The Many Covers of WOTW - 

Stepping back from the analysis of Wells' writing, and his pure genius of genre creation, my overall opinion of the book is less idealistic. Though the concept of aliens vs. humans was new in 1898, the idea in our present day society is old and overindulged. As a reader of many science fiction books, it was as though I'd read the story already; of course that isn't Wells' fault. I just wish the story was timeless. If I were to also push this aside, I'm still left with the dry literature and the lack of character presence. Since the writing used archetypal characters, you don't bond with them or learn about them as you go: you already know them. Discovery of character is my favourite part of reading!

Overall I would rate The War of the Worlds 3/5 because I have to give H.G Wells credit for the incredible feat he conquered over 100 years ago. He created a genre of novel that is well respected today and my favourite one to fall back to. However, being published in 1898, the story and writing have aged which means the captivation is lost.

Until next time,
Happy Reading Fellow Bookworms :)

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Saturday, 2 January 2016

12 Bookish Questions

Happy 2016 Everyone!
 To ring in the new year, I thought I'd give you some insight into my life, the books I've read, the books I plan to read and just a general behind-the-scenes of sorts. Enjoy :)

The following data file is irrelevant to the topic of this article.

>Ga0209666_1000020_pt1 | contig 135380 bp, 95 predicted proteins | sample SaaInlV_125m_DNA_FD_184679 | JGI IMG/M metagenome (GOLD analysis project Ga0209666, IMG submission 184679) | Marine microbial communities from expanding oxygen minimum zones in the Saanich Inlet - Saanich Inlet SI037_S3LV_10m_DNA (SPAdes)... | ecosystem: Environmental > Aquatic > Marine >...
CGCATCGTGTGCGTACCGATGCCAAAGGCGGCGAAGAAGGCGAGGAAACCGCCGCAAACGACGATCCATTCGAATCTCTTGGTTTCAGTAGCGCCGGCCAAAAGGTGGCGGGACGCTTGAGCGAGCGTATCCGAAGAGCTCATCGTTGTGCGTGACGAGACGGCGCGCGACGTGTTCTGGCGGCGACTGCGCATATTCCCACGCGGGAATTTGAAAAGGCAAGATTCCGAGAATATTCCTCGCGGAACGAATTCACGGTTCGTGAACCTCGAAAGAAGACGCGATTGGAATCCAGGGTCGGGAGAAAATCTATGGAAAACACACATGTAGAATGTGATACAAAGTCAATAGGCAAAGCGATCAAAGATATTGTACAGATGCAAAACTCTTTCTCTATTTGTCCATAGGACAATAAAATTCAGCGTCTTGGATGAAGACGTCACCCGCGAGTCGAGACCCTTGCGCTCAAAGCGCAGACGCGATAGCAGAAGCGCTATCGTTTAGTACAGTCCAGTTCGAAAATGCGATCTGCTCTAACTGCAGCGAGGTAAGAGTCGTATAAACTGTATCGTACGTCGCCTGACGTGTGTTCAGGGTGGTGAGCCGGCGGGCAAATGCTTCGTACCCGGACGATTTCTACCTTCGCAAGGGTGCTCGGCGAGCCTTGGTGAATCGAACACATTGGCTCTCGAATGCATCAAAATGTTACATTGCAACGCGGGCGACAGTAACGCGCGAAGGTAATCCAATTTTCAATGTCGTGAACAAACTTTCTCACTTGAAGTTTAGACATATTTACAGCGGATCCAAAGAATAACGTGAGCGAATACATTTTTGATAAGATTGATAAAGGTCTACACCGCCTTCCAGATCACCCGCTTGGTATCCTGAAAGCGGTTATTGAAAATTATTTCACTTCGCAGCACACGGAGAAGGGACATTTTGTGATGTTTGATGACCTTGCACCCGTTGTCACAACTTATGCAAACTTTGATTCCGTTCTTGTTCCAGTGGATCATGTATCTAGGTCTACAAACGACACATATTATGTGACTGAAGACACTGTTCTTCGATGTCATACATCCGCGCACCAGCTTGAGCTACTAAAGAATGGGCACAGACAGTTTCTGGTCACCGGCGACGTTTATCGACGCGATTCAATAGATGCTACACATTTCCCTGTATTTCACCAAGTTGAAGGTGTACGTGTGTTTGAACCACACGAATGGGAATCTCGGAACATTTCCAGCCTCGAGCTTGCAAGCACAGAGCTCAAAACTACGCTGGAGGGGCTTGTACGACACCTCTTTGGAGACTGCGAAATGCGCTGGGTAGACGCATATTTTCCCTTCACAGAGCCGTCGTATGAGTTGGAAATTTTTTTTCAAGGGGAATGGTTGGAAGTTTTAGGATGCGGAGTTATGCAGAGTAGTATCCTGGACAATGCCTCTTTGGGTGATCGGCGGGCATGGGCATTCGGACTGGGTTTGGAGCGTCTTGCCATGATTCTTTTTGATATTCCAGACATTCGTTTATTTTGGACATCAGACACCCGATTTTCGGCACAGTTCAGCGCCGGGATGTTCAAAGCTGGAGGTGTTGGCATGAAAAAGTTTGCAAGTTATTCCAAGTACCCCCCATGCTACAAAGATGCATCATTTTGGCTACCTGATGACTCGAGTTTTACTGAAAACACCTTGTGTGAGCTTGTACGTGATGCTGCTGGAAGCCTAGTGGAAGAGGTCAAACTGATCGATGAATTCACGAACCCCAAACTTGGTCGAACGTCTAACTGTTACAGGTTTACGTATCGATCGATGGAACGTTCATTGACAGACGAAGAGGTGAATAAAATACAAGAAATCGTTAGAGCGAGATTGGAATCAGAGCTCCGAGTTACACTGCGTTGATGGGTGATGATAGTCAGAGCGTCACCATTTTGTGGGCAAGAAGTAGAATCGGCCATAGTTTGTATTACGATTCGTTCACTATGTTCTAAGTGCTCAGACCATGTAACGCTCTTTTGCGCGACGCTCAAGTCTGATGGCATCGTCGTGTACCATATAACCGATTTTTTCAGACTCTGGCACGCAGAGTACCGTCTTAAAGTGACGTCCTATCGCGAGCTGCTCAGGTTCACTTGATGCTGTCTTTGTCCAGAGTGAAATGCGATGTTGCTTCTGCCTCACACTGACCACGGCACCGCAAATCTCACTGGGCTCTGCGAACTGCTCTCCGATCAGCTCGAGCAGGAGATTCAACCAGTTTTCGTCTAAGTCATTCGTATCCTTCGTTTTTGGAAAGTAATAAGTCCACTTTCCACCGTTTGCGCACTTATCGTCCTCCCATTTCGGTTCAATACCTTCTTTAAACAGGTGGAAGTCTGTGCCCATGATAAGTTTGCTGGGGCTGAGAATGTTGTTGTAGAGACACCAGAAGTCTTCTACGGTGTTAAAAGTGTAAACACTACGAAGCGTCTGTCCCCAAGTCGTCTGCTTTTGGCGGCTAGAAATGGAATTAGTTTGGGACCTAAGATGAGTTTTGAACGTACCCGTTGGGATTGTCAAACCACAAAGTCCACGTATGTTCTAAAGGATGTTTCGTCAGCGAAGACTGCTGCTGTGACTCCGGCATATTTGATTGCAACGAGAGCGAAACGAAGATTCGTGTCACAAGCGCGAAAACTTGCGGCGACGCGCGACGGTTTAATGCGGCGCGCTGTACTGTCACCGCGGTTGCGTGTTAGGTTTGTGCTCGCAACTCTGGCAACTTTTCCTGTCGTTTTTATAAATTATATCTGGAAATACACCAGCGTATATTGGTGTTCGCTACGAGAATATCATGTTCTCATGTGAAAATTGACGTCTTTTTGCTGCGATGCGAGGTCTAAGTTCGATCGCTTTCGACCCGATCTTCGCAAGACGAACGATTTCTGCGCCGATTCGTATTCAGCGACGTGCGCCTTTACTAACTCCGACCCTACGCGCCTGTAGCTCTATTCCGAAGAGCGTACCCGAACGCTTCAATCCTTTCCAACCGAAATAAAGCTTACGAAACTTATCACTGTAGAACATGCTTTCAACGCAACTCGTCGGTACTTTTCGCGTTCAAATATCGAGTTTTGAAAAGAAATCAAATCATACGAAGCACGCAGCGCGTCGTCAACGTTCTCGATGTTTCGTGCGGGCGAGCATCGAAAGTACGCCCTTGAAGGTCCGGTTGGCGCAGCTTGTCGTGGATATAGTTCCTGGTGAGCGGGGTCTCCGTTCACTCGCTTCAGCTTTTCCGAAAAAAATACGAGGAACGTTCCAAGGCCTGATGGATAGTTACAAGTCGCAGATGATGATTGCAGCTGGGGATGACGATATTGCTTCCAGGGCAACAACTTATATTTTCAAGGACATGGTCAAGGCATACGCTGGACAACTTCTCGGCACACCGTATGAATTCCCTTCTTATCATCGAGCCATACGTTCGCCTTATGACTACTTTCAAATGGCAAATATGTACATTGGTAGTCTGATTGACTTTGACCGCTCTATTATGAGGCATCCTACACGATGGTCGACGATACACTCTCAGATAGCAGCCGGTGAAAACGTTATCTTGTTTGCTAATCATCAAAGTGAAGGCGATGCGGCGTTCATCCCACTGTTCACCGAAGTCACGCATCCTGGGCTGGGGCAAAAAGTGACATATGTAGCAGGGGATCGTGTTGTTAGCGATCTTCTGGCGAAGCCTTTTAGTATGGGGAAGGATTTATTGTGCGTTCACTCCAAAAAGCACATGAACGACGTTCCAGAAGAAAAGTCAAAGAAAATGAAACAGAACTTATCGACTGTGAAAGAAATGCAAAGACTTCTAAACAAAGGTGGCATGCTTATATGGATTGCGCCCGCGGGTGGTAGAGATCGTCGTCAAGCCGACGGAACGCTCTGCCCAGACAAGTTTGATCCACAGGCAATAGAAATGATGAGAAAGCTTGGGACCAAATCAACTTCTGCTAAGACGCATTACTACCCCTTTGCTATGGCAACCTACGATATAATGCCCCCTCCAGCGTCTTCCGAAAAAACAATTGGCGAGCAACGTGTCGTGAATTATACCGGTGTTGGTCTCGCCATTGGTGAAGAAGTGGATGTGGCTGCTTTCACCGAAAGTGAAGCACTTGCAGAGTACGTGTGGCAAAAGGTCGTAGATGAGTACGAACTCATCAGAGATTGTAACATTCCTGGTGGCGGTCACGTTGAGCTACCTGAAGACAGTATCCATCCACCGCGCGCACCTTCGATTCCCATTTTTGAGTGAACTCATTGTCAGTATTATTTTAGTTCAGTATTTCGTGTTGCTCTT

1. What was the first book you remember reading/being read?

    For someone with a terrible memory, this question becomes quite difficult to answer; however, I did used to have a drawer FULL with Dr. Seuss books such as "Green Egg & Ham" or "Oh The Places You'll Go" as well as some Disney ones. So I guess those would be the first ones I vaguely remember reading or being read.

  2. What is your favorite book of all time?

    This is a tough question as well since I've gone through so many different phases with the books I read. I haven't always been a Science Fiction enthusiast - I used to read a lot of Romance before that. I guess I can always default to "Harry Potter and the Prison of Azkaban" but if I were to go with a different answer, it would have to be a fairly recent book: "Erobos: It's a Game. It Watches You"

  3. Which book has left the most lasting impression on you?

    One book that definitely had a lasting impression on me, and still does to this day, is "The Perks of Being a Wallflower" as well as it's movie adaption. When I first read that book, I was in a rough place and related to Charlie so much - I felt like an outsider and as though I didn't have a place to fit in. But that book taught me to keep living because there is always a ray of sunshine and a rainbow after a storm.

  4. What books are on your bedside table at the moment?

    I actually have quite a few right now due to Christmas and the upcoming school year (I'm taking an English course). For school I have: "Foundation" by Isaac Asimov, "War of the Worlds" by H.G. Wells, and "Snow Crash" by Neal Stephenson. From Christmas I have: "In Real Life" by Joey Graceffa and "The Amazing Book is not on Fire" by Dan & Phil.

  5. Name one book/author that you really can't stand?

    If you read the review then you know I truly cannot stand "Room" by Emma Donoghue. The writing style was awful and the plot line was both slow and predictable.

  6. What type of books do you like reading most?